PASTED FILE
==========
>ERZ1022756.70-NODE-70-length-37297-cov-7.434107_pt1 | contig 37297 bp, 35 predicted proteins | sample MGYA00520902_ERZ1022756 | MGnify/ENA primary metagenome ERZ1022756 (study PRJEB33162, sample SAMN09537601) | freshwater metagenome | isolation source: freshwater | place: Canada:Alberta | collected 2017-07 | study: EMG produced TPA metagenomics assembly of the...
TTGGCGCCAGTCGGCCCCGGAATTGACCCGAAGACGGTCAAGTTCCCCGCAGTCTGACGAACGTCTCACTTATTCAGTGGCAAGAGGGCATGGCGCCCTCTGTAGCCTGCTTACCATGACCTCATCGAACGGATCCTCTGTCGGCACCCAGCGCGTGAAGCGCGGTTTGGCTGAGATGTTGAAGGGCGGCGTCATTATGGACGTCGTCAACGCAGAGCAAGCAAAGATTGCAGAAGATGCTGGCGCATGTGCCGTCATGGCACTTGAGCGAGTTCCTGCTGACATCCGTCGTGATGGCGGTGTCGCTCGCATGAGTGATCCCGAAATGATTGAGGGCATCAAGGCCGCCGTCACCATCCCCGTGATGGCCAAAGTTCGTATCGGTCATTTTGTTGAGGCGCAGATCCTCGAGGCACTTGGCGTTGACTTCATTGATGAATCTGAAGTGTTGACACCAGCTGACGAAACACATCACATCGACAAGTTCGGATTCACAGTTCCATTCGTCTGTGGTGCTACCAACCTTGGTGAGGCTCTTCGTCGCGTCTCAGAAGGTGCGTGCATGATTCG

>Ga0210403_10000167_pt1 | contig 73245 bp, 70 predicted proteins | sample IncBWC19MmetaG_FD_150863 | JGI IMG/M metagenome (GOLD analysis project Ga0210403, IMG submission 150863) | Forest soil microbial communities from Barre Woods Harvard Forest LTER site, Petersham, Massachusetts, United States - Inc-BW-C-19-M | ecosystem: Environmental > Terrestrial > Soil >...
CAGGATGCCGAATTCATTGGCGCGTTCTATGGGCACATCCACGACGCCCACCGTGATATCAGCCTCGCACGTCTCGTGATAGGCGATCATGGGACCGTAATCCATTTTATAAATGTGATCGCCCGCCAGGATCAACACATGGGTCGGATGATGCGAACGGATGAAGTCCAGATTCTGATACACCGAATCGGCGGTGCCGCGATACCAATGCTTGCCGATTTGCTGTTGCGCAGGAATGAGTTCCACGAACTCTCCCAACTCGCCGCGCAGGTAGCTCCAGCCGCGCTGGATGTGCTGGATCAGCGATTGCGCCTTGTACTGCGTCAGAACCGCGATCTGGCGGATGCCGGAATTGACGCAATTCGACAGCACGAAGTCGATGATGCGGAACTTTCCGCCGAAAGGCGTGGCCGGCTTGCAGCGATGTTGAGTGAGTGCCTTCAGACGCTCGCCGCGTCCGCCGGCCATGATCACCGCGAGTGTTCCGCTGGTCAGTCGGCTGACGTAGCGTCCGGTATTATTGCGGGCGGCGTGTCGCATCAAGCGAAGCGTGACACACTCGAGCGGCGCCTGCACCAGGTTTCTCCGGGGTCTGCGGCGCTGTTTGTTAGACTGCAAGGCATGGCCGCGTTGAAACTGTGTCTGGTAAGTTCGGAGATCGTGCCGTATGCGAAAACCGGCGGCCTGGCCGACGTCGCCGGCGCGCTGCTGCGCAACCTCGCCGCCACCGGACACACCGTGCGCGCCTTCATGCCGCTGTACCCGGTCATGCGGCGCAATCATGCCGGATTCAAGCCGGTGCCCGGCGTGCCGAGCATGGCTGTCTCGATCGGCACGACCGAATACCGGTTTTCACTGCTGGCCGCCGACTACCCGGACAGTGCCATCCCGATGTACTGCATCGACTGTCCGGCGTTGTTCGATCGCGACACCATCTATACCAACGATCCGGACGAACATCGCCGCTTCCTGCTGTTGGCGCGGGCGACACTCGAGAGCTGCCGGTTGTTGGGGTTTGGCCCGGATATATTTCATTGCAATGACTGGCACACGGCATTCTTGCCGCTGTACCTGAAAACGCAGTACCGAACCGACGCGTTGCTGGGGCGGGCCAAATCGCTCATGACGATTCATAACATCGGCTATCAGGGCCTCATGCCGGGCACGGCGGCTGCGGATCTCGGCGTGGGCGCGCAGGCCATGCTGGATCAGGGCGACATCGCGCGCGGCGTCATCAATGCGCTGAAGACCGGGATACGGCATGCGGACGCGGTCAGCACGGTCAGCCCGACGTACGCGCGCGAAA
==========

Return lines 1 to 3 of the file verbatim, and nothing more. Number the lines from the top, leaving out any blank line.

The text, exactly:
>ERZ1022756.70-NODE-70-length-37297-cov-7.434107_pt1 | contig 37297 bp, 35 predicted proteins | sample MGYA00520902_ERZ1022756 | MGnify/ENA primary metagenome ERZ1022756 (study PRJEB33162, sample SAMN09537601) | freshwater metagenome | isolation source: freshwater | place: Canada:Alberta | collected 2017-07 | study: EMG produced TPA metagenomics assembly of the...
TTGGCGCCAGTCGGCCCCGGAATTGACCCGAAGACGGTCAAGTTCCCCGCAGTCTGACGAACGTCTCACTTATTCAGTGGCAAGAGGGCATGGCGCCCTCTGTAGCCTGCTTACCATGACCTCATCGAACGGATCCTCTGTCGGCACCCAGCGCGTGAAGCGCGGTTTGGCTGAGATGTTGAAGGGCGGCGTCATTATGGACGTCGTCAACGCAGAGCAAGCAAAGATTGCAGAAGATGCTGGCGCATGTGCCGTCATGGCACTTGAGCGAGTTCCTGCTGACATCCGTCGTGATGGCGGTGTCGCTCGCATGAGTGATCCCGAAATGATTGAGGGCATCAAGGCCGCCGTCACCATCCCCGTGATGGCCAAAGTTCGTATCGGTCATTTTGTTGAGGCGCAGATCCTCGAGGCACTTGGCGTTGACTTCATTGATGAATCTGAAGTGTTGACACCAGCTGACGAAACACATCACATCGACAAGTTCGGATTCACAGTTCCATTCGTCTGTGGTGCTACCAACCTTGGTGAGGCTCTTCGTCGCGTCTCAGAAGGTGCGTGCATGATTCG

>Ga0210403_10000167_pt1 | contig 73245 bp, 70 predicted proteins | sample IncBWC19MmetaG_FD_150863 | JGI IMG/M metagenome (GOLD analysis project Ga0210403, IMG submission 150863) | Forest soil microbial communities from Barre Woods Harvard Forest LTER site, Petersham, Massachusetts, United States - Inc-BW-C-19-M | ecosystem: Environmental > Terrestrial > Soil >...